$A = \begin{bmatrix} a & b \\ c & d \end{bmatrix}$

The determinant is calculated as —

$det( A ) = | A | = \begin{vmatrix} a & b \\ c & d \end{vmatrix} = ad – bc$

Let’s calculate the determinants:

$D = \begin{vmatrix} 2 & 1 \\ { 3 } & { – 2 } \end{vmatrix} = ( 2 )( – 2 ) – ( 1 )( 3 ) = – 4 – 3 = – 7$

$D_{ x } = \begin{vmatrix} 7 & 1 \\ { – 7 } & { – 2 } \end{vmatrix} = ( 7 )( – 2 ) – ( 1 )( – 7 ) = – 14 – ( – 7 ) = – 14 + 7 = – 7$

$D_{ y } = \begin{vmatrix} 2 & { 7 } \\ { 3 } & { – 7 } \end{vmatrix} = ( 2 )( – 7 ) – ( 7 )( 3 ) = -14 – 21 = – 35$

Now, we can use the formulas and thus, the Cramer’s Rule, to solve for the variables $x$ and $y$. Shown below:

$x = \frac{ D_{ x } }{ D } = \frac{ – 7 }{ – 7 } = 1$

$y = \frac{D_{ y } }{ D } = \frac{ – 35 }{ – 7 } = 5$

The solution set of the system is (1, 5).

You can notice that if we wanted to solve for only $1$ variables without solving the whole system, we could have easily used the formula for a single variable to find it. Cramer’s Rule is a pretty nifty tool to use to find solutions to a system of equations. We will see some examples as well as one with $3$ variables.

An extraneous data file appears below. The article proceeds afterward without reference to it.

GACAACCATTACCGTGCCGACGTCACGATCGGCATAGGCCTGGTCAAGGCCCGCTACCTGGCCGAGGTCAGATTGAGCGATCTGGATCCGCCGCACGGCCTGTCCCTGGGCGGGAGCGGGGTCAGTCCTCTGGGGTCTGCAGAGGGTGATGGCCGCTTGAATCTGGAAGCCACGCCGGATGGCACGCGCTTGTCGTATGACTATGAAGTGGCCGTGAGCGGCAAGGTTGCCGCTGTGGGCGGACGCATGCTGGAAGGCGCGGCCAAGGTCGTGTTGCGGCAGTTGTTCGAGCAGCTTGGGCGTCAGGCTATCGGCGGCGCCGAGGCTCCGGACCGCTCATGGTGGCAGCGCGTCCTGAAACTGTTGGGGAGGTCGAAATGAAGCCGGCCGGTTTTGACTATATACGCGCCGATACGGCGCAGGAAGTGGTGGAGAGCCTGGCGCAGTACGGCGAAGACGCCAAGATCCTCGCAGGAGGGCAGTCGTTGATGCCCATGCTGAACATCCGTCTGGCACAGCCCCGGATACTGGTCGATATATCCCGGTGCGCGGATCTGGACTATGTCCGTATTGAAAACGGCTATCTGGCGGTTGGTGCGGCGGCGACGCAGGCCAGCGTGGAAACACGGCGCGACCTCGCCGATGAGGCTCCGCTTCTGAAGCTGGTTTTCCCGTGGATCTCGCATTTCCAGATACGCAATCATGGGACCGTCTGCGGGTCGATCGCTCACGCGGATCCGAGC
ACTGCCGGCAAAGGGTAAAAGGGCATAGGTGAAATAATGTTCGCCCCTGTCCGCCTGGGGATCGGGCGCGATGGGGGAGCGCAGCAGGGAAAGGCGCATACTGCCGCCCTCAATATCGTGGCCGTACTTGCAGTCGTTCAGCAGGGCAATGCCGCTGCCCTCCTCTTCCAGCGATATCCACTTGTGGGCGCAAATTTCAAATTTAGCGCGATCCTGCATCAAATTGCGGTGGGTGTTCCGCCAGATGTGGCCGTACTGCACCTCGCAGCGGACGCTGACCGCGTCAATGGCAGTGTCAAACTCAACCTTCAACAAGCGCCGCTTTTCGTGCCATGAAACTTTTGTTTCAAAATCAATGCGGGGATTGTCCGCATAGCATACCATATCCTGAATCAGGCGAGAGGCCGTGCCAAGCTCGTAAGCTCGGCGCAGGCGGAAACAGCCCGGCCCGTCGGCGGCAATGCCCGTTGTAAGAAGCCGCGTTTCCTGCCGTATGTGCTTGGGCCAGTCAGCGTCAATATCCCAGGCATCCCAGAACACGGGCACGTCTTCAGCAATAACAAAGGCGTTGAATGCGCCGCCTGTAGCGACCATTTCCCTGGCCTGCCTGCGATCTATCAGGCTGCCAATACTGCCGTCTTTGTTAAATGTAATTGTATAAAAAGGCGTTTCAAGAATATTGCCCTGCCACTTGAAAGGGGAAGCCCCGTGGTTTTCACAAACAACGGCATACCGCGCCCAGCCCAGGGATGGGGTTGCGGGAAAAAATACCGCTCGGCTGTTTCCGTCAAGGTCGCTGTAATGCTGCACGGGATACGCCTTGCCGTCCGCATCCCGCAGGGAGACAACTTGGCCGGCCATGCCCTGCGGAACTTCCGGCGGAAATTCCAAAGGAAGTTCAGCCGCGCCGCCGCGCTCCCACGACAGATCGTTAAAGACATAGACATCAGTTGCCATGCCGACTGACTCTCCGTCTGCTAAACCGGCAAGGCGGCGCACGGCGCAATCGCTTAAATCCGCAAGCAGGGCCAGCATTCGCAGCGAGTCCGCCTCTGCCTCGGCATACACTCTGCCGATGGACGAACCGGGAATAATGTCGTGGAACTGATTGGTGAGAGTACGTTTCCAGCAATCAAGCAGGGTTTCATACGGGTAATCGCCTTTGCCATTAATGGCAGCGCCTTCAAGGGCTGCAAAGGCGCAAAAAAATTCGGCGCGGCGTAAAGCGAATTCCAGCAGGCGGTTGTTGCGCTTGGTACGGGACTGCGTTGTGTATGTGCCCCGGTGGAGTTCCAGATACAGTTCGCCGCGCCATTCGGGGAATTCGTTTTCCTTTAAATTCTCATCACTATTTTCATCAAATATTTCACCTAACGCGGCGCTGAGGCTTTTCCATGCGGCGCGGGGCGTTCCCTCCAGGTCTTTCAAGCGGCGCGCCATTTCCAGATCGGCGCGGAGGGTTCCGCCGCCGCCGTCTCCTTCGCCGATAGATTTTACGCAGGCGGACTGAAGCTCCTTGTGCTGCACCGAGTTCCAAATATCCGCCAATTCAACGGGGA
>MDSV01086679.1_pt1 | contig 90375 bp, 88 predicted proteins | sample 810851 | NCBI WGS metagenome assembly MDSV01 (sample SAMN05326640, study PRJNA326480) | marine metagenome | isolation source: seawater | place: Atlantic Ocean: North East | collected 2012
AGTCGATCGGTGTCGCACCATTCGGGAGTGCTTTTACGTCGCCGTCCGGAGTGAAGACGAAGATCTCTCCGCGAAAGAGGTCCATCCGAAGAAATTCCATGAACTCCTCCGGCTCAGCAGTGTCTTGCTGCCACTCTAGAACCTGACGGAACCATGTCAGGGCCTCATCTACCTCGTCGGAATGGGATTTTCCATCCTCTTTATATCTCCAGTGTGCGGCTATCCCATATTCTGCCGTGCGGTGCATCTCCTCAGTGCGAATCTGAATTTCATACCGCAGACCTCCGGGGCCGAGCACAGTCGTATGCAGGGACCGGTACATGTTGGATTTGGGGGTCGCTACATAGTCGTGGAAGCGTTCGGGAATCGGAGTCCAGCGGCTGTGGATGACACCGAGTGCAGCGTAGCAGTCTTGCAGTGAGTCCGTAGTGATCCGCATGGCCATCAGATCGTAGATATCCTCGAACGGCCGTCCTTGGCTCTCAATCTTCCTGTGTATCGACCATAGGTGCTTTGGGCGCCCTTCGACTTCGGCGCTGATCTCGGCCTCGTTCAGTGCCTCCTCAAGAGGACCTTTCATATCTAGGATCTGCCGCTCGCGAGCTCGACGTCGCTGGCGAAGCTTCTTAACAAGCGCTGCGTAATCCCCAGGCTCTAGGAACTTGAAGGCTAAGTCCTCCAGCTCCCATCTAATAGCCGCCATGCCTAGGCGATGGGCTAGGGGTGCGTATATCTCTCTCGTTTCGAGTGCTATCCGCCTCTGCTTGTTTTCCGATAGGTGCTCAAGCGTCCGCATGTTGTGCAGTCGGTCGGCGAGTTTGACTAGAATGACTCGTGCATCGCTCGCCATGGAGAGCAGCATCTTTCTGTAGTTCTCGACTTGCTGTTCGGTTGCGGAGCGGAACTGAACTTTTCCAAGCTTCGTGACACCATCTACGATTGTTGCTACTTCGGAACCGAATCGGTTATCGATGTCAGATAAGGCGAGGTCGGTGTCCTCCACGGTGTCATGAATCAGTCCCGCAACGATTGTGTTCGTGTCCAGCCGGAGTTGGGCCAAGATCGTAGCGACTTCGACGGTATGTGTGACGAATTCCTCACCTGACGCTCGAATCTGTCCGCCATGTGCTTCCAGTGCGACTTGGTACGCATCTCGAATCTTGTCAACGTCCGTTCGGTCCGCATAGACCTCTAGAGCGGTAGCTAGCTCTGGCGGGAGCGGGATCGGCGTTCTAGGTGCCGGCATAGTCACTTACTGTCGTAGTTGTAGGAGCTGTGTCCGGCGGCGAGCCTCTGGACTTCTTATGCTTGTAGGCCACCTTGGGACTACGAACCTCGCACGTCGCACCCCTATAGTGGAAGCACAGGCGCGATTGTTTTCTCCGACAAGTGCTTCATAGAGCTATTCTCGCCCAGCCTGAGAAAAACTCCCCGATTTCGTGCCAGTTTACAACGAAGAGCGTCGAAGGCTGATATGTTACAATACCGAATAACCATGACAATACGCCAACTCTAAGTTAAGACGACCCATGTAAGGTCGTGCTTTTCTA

#### Example 1

Solve the system of equations shown below using Cramer’s Rule:

\begin{align*} { – x } – y &= \, { 5 } \\ { 2x } + y &= { 4 } \end{align*}

Solution

The first step is to write the determinants of this system of equations, determinant ( $D$ ), $x –$ determinant ( $D_{ x } ), and the$ y – $determinant ($ D_{ y } ). Let’s use the formula we learned and write them up:

$D = \begin{vmatrix} – 1 & – 1 \\ { 2 } & { 1 } \end{vmatrix}$

$D_{ x } = \begin{vmatrix} 5 & – 1 \\ { 4 } & { 1 } \end{vmatrix}$

$D_{ y } = \begin{vmatrix} – 1 & { 5 } \\ { 2 } & { 4 } \end{vmatrix}$

We will use the formula to calculate the determinants of $2 \times 2$ matrices to calculate the matrices $D$, $D_{ x }$, and $D_{ y }$.

$D = \begin{vmatrix} – 1 & – 1 \\ { 2 } & { 1 } \end{vmatrix} = ( – 1 )( 1 ) – ( – 1 )( 2 ) = – 1 + 2 = 1$

$D_{ x } = \begin{vmatrix} 5 & – 1 \\ { 4 } & { 1 } \end{vmatrix} = ( 5 )( 1 ) – ( – 1 )( 4 ) = 5 + 4 = 9$

$D_{ y } = \begin{vmatrix} – 1 & { 5 } \\ { 2 } & { 4 } \end{vmatrix} = ( – 1 )( 4 ) – ( 5 )( 2 ) = – 4 – 10 = – 14$

Now, we use the formulas learned in Cramer’s Rule to find the values of the variables: